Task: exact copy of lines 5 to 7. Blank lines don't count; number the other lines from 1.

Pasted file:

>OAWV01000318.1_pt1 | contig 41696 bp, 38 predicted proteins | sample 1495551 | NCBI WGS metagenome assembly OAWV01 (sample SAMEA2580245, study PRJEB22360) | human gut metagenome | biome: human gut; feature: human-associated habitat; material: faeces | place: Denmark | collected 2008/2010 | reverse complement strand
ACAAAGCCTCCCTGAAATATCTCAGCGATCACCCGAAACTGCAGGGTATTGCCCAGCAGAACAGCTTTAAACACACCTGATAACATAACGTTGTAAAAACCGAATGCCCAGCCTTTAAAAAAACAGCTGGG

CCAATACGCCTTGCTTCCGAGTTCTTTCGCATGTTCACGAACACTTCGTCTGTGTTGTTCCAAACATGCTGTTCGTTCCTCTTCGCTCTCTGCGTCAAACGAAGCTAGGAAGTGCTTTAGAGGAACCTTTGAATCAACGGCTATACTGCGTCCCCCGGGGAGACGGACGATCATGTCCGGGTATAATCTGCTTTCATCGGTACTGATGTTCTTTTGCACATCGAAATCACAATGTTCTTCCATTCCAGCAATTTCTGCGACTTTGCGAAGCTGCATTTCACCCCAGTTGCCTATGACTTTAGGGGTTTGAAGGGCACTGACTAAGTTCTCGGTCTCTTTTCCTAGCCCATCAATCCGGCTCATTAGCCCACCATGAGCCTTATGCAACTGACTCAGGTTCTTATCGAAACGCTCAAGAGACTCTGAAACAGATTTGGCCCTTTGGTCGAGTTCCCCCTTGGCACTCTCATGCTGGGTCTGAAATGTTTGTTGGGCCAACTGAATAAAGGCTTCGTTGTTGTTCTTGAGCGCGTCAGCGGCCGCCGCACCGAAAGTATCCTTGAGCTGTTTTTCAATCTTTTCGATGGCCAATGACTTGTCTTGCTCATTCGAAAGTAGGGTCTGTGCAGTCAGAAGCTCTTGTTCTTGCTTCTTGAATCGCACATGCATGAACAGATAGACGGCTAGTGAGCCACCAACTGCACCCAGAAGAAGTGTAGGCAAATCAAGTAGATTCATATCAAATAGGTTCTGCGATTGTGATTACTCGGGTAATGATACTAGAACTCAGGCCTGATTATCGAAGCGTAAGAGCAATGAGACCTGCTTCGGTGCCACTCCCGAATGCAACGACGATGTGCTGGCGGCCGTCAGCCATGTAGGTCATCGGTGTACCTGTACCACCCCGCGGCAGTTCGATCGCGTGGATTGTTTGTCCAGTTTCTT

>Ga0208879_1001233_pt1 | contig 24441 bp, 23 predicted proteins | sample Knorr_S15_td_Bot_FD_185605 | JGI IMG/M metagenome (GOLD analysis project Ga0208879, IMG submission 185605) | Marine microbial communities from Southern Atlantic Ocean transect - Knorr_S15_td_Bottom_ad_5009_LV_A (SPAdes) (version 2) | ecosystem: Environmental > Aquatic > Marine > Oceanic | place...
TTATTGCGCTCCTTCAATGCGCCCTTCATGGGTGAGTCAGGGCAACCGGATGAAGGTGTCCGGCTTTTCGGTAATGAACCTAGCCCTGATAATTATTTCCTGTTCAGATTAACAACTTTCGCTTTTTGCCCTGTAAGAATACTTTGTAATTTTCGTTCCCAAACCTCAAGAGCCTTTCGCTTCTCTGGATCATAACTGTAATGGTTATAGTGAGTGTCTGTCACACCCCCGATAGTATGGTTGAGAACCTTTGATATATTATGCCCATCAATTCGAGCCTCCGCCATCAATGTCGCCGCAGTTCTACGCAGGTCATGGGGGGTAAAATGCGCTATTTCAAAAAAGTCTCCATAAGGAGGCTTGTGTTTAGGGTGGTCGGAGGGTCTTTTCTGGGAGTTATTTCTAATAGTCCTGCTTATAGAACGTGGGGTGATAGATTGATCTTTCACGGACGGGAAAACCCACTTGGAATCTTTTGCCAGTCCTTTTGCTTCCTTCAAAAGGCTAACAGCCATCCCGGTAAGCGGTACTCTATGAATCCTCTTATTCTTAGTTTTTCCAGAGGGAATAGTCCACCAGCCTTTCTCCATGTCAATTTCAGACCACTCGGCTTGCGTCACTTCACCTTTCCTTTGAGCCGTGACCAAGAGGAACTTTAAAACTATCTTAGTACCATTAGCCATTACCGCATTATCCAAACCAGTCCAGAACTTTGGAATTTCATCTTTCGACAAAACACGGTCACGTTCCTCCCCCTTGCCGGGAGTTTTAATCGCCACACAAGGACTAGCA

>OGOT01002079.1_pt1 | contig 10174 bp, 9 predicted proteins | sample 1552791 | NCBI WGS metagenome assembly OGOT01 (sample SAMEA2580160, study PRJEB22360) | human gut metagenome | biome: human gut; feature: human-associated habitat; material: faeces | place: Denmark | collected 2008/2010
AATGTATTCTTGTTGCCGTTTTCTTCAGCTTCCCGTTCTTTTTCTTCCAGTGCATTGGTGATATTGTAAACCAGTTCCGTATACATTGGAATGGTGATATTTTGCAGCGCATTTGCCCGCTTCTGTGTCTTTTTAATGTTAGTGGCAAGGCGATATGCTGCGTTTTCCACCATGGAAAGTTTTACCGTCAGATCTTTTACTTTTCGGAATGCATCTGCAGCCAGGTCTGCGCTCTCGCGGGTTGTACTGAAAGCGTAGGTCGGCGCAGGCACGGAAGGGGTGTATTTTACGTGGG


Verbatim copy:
TTATTGCGCTCCTTCAATGCGCCCTTCATGGGTGAGTCAGGGCAACCGGATGAAGGTGTCCGGCTTTTCGGTAATGAACCTAGCCCTGATAATTATTTCCTGTTCAGATTAACAACTTTCGCTTTTTGCCCTGTAAGAATACTTTGTAATTTTCGTTCCCAAACCTCAAGAGCCTTTCGCTTCTCTGGATCATAACTGTAATGGTTATAGTGAGTGTCTGTCACACCCCCGATAGTATGGTTGAGAACCTTTGATATATTATGCCCATCAATTCGAGCCTCCGCCATCAATGTCGCCGCAGTTCTACGCAGGTCATGGGGGGTAAAATGCGCTATTTCAAAAAAGTCTCCATAAGGAGGCTTGTGTTTAGGGTGGTCGGAGGGTCTTTTCTGGGAGTTATTTCTAATAGTCCTGCTTATAGAACGTGGGGTGATAGATTGATCTTTCACGGACGGGAAAACCCACTTGGAATCTTTTGCCAGTCCTTTTGCTTCCTTCAAAAGGCTAACAGCCATCCCGGTAAGCGGTACTCTATGAATCCTCTTATTCTTAGTTTTTCCAGAGGGAATAGTCCACCAGCCTTTCTCCATGTCAATTTCAGACCACTCGGCTTGCGTCACTTCACCTTTCCTTTGAGCCGTGACCAAGAGGAACTTTAAAACTATCTTAGTACCATTAGCCATTACCGCATTATCCAAACCAGTCCAGAACTTTGGAATTTCATCTTTCGACAAAACACGGTCACGTTCCTCCCCCTTGCCGGGAGTTTTAATCGCCACACAAGGACTAGCA

>OGOT01002079.1_pt1 | contig 10174 bp, 9 predicted proteins | sample 1552791 | NCBI WGS metagenome assembly OGOT01 (sample SAMEA2580160, study PRJEB22360) | human gut metagenome | biome: human gut; feature: human-associated habitat; material: faeces | place: Denmark | collected 2008/2010
AATGTATTCTTGTTGCCGTTTTCTTCAGCTTCCCGTTCTTTTTCTTCCAGTGCATTGGTGATATTGTAAACCAGTTCCGTATACATTGGAATGGTGATATTTTGCAGCGCATTTGCCCGCTTCTGTGTCTTTTTAATGTTAGTGGCAAGGCGATATGCTGCGTTTTCCACCATGGAAAGTTTTACCGTCAGATCTTTTACTTTTCGGAATGCATCTGCAGCCAGGTCTGCGCTCTCGCGGGTTGTACTGAAAGCGTAGGTCGGCGCAGGCACGGAAGGGGTGTATTTTACGTGGG